The American problem

I posted the following at a great little blog run by a great priest whose easy-to-understand contrasts between Orthodoxy and every other form of Christianity has had great impacts on my family members.

He wrote a blog post about the need to go local, to learn to take care of one’s self, to be sufficient and able to go it alone because the need may arise someday, particularly for those who try to actively live out their faith in a way that is meaningful.

He took some of his arguments from this guy, who is a friend of some friends and who I disagree with a good 95% of the time. When I do agree with him, it’s usually the core of his argument but rarely with the way he makes it or his conclusion. I’ve wrestled a bit with him at his own blog, and my priest tells me to stay off of it, so I try.

But it comes down to this one thing (and I have to be very careful because some of these issues about religious freedom and whatnot are very prescient and completely relevant to my paying gig): what do we think we mean when we talk about practicing our faith? I think, and this is just me talking here, that because so few American Christians practice anything that remotely resembles historic Christianity, we really have little room to argue.

And, because most of what passes for American Christianity bears a very keen likeness to the culture around it, we have no legs to stand on when it comes to how to order the national house.

We, as a culture, applauded and cheered the Facebook IPO last week. We cheered for money. Did anyone’s pastor say that was probably not the best thing we could be doing? We, as a voting block, tend to be more skeptical of climate change and resent any attempts to be told that we shouldn’t be able to run willy-nilly with environmental scissors in our hands. Yes, I’m talking about one particular political party. This one particular political party which has promised religious conservatives in this country the moon on abortion and unauthorized use of sexy-time, as long as we look the other way on a whole host of other issues that have damaged our communities and families much more than “the gay agenda” or Planned Parenthood.

I don’t think God is a Republican. I don’t think He’s a Democrat either. I don’t know if He worries too much about “Obamacare” and its mandates, because He has seen the Church undergo a lot more in the way of oppression.

But I think He was in the room the other day when my mom took out her own wallet and paid to keep a cancer patient’s lights on b/c the woman can’t afford her electric bill AND her chemo. (Reason #2341 why I LOVE my mom.) And I think He worries a lot about my particular salvation, why I get so mad so easily and whether I’m making the choices in my life based on the Truth I claim to possess.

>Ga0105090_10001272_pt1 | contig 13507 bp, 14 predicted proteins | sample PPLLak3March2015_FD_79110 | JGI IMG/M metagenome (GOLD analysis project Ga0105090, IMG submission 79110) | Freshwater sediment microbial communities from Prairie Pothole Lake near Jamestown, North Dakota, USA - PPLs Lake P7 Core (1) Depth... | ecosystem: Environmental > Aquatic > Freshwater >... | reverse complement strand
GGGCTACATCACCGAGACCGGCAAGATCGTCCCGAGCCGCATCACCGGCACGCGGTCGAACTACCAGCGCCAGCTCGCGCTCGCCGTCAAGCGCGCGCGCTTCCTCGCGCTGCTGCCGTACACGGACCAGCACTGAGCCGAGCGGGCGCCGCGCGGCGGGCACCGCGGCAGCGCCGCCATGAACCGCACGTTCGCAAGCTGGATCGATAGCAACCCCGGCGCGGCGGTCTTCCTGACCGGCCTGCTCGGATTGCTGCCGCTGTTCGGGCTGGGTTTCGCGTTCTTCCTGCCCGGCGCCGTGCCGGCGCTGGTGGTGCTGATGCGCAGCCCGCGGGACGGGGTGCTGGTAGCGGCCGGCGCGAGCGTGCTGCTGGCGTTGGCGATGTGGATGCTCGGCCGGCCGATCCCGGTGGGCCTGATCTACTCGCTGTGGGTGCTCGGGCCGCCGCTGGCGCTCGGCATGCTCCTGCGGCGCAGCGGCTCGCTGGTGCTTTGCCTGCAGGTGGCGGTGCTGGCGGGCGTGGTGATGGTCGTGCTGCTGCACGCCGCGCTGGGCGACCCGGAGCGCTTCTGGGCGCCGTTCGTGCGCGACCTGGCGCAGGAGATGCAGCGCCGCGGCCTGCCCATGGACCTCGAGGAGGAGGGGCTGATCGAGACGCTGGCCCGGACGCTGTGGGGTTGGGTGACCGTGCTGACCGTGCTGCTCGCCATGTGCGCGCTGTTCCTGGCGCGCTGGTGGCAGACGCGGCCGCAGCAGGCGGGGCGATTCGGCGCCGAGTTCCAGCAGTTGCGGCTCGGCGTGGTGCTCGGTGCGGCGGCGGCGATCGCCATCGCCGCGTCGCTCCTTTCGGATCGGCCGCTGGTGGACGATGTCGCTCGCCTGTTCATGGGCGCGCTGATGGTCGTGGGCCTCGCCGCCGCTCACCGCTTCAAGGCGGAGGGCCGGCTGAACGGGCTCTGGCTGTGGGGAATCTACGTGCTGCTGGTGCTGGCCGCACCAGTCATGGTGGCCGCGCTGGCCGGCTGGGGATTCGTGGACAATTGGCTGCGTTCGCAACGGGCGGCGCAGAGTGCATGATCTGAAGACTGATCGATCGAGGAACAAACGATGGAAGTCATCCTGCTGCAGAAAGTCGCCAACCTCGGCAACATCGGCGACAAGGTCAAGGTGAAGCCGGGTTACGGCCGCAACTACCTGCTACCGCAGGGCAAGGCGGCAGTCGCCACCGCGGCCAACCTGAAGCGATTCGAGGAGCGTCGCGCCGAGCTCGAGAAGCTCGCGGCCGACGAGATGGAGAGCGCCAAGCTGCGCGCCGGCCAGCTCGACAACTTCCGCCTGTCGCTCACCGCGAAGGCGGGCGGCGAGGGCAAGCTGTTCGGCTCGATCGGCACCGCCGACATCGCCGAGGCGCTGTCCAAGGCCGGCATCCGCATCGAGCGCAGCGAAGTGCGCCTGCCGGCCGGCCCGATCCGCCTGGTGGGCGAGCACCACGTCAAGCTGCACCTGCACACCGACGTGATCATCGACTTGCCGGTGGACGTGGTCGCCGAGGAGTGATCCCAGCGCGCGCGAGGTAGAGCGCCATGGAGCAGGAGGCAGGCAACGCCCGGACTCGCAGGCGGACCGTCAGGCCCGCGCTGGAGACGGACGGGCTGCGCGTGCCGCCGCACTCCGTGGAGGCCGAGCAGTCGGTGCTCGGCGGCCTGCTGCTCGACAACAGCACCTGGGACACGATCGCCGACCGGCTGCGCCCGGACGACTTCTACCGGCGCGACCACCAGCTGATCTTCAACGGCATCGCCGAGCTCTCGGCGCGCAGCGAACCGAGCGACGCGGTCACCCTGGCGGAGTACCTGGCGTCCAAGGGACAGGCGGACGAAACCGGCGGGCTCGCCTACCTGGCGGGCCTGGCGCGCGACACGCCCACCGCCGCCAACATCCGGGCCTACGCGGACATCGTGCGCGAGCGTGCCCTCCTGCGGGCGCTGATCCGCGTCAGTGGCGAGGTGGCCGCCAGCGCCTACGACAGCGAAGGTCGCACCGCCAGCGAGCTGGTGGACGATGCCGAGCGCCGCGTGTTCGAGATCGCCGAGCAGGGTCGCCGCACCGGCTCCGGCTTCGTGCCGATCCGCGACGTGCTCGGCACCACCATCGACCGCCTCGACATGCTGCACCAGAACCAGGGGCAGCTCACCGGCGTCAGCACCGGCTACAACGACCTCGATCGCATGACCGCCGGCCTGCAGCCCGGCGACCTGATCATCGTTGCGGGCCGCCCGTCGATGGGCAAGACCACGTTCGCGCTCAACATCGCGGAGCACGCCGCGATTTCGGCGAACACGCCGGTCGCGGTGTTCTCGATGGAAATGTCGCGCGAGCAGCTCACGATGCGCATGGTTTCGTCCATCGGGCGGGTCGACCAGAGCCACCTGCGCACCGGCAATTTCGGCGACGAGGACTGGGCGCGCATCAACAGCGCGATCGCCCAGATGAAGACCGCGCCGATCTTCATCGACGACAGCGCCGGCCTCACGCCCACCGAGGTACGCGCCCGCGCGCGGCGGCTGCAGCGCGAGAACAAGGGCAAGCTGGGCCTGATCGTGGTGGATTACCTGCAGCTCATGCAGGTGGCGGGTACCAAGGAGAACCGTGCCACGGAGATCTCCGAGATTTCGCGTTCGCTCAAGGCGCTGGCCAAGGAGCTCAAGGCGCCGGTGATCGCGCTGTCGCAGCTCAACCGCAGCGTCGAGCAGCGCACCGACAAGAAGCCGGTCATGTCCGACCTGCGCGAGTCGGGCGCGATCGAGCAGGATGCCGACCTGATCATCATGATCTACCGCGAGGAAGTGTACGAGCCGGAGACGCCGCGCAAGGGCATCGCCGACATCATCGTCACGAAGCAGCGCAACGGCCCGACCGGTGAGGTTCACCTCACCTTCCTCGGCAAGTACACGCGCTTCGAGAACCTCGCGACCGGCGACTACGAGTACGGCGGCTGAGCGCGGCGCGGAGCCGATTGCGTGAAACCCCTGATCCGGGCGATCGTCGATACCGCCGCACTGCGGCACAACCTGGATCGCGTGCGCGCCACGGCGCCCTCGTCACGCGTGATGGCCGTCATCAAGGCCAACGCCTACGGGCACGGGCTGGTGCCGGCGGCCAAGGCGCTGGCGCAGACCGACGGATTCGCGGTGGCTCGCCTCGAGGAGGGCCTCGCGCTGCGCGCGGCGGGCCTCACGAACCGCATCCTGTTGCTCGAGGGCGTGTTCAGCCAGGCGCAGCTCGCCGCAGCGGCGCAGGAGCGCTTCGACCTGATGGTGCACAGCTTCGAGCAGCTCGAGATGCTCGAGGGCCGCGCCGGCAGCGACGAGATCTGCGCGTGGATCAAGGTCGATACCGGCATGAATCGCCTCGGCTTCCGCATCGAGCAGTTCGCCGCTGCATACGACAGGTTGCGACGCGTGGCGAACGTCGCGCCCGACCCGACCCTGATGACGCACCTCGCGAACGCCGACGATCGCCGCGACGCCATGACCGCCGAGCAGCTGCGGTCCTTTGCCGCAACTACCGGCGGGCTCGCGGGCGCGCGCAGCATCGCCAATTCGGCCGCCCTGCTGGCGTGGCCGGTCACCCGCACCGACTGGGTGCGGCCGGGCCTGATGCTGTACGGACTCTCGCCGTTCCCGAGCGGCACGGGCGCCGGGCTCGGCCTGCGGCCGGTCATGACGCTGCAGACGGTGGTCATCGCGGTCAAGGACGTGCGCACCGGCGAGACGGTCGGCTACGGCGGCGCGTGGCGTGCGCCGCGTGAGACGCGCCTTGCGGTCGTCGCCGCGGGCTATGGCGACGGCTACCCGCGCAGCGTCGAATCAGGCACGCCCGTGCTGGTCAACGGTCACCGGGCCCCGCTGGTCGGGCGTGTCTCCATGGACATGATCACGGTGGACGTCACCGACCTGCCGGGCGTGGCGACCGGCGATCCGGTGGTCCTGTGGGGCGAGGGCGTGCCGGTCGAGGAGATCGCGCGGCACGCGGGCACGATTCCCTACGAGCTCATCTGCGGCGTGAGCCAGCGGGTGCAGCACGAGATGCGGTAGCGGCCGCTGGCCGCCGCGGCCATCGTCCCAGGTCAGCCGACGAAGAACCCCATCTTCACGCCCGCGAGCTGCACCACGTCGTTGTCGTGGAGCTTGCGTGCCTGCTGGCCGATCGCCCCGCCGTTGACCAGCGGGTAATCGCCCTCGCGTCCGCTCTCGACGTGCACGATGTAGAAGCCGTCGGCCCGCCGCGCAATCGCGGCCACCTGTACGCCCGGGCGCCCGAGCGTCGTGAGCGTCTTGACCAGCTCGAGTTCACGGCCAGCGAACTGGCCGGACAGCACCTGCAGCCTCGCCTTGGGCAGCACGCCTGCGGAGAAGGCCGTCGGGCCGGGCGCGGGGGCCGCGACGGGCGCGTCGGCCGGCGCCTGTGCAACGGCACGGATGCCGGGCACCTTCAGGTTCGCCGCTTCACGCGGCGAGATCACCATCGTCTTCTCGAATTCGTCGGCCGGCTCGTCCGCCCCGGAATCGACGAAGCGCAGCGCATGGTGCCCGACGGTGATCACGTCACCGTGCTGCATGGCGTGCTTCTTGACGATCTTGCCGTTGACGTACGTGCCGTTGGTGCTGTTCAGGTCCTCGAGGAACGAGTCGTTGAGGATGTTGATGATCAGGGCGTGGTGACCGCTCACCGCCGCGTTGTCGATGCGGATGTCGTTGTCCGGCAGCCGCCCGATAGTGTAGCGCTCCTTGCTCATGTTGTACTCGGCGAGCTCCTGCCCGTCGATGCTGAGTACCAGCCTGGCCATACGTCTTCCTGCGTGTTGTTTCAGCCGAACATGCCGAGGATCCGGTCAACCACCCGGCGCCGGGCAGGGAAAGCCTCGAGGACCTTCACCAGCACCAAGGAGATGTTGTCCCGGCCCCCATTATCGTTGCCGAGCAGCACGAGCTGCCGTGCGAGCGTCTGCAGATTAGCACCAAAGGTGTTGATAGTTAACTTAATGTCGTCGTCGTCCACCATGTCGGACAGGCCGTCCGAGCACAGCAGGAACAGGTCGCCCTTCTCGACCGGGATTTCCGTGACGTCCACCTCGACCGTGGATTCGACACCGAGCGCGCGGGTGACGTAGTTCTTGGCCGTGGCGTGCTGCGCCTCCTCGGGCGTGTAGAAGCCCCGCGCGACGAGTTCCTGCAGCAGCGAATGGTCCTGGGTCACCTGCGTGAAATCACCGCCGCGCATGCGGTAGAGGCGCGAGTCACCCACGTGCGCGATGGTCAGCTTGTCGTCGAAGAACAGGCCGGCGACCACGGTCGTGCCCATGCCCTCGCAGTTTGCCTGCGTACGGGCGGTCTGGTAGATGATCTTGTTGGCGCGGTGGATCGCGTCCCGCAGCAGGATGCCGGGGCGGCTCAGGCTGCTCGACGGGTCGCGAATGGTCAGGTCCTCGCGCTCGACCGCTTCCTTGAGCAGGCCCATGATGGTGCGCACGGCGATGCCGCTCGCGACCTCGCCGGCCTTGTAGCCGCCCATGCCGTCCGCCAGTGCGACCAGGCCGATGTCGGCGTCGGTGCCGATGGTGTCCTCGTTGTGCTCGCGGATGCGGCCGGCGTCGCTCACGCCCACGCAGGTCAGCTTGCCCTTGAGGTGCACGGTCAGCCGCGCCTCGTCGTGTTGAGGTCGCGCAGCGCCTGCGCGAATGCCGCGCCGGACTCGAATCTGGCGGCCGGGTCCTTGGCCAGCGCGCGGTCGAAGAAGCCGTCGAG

Anyway, here’s a chunk of the comment I posted. I would love to hear anyone’s thoughts about it. I think this has been on my mind lately (usually). I do worry about  American Christianity, but that’s more due to its internal health than any external pressure it may be facing now and in the future.

American Christianity sold its soul to that political devil a long time ago, and now is complaining because the fire is hot.

And at the same time, our particular cultural brand of Christianity (I say this as a former mega-church Evanglical/fundamentalist Baptist before that and now Orthodox) has been unwilling to address any of the real issues facing our communities and the people in them. And the powers that be — Big Pharma, BigAg, BigMilitary, BigBusiness, BigOil — spend a lot of money helping good Christian-types get elected who promised to give them everything they’ve wanted as long as they promised not to be pro-abortion. We’re not really pro-life and the culture around us knows it. We’re pro-comfort, pro-money, pro-IcanberichifIjusttryhardenough, and now we’re reaping what we’ve sown. We sign the Manhattan Declaration, but we don’t stand up against the corporations eating our families alive and breaking up our communities. We holler against “Obamacare” but don’t really do anything to help the poor cancer patient who has to choose between keeping her lights on and paying for chemo (my mom had one of those this week).

Part of me thinks we can’t really complain or allow ourselves the luxury of fretting. We have the government and the culture we have chosen, by being on the wrong sides (as American cultural Christians) of most of the arguments and issues. For the rest of us, who truly want to live out the Gospel of Christ, this doesn’t feel like anything new.

We haven’t had a home here for a long time now. And we’re just trying to work out our own salvation… and show the world the Light of Christ.

And the Orthodox will do what we have always done: We’ll pack up our icons and go to the woods, to the caves and the caverns. We’ll love our neighbors and we’ll fight the darkness till it bleeds daylight.


Author: Rebecca

Orthodox Christian. Journalist. SAR K9 handler. All three of those are deeply related.

One thought on “The American problem”

  1. Rebecca,
    I certainly appreciate your reply to Fr. A. I too read, and wrestled with, his most recent post. While I certainly understand what he is saying, I lean in your direction a little more. In saying that, I guess I mean that I try not to worry about an overly oppressive federal government so much as I do about whether I am loving God with all my heart, soul, mind and strength and my neighbor as myself. In reality I do think, and probably more than I ought, about the former and all too often neglect the latter. I do believe that what Fr. A was trying to say is that we are deluding ourselves if we pretend that we are or have ever been a Christian nation and I believe I hear you saying the same thing. Alas, I ramble.

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